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That St Louis vs Cincinnati game, dang, reminds me of that Vikings/Saints game. My predictions were a little wrong, I wanted that intra-divion VB, Aces and Detroit should be exciting. I personally cheering for the Aces since Detroit and Cleveland are in the same division

 

So my failure predictions are St Louis Spirits (wrong league) Aces over Detroit I-get-them-confused-with-Cincinnati Gladiator Guardians

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9 minutes ago, CodeG said:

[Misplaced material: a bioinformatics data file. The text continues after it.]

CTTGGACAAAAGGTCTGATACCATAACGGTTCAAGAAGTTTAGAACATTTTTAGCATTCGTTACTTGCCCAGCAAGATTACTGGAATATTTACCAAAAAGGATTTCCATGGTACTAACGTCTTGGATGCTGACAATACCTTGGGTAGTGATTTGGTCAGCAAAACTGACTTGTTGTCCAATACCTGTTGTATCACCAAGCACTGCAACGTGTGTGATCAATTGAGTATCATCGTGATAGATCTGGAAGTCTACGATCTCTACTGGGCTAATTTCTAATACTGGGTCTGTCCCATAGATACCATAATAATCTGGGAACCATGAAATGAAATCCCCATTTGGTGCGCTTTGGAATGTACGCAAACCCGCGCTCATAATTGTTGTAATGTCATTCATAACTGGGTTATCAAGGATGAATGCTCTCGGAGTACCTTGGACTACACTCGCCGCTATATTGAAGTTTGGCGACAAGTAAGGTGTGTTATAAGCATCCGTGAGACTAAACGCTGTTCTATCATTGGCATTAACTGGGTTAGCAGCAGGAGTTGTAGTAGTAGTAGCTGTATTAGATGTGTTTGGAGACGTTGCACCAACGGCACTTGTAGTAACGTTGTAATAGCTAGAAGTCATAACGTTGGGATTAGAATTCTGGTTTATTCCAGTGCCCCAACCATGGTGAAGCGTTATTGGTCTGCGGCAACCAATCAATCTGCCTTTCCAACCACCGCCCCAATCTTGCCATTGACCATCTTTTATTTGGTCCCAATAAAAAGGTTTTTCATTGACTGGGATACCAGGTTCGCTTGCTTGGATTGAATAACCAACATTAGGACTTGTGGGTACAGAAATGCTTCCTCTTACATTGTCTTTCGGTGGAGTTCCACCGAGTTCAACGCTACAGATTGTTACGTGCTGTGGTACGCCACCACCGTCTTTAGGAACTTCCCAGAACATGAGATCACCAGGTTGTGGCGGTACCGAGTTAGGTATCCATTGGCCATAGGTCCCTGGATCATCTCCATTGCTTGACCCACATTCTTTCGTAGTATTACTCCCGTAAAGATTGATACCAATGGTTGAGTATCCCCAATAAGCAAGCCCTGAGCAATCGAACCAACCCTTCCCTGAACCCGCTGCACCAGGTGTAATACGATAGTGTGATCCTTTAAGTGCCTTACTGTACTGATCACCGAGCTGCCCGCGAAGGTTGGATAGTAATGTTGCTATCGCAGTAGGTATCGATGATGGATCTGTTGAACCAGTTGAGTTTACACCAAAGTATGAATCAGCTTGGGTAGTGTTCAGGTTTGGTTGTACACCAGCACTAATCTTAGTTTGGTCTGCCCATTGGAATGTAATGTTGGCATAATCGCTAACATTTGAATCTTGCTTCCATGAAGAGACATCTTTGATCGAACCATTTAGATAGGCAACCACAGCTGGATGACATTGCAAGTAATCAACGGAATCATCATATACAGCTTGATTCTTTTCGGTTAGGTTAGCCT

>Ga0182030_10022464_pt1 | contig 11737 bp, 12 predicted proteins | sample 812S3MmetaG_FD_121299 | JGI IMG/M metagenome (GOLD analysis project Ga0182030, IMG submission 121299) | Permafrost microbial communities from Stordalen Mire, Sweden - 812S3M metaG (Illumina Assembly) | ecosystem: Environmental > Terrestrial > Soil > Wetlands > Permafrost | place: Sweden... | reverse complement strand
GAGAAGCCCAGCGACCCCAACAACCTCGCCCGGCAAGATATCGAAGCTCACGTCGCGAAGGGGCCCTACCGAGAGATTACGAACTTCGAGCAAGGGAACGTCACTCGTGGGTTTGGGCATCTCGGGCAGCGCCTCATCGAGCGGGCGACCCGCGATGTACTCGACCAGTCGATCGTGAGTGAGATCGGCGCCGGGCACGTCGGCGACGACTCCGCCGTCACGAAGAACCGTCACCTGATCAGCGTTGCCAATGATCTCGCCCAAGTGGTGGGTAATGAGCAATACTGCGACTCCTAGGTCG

That St Louis vs Cincinnati game, dang, reminds me of that Vikings/Saints game. My predictions were a little wrong, I wanted that intra-divion VB, Aces and Detroit should be exciting. I personally cheering for the Aces since Detroit and Cleveland are in the same division

 

So my failure predictions are St Louis Spirits (wrong league) Aces over Detroit I-get-them-confused-with-Cincinnati Gladiator Guardians

Would u call it your Annual Playoff Jinxing?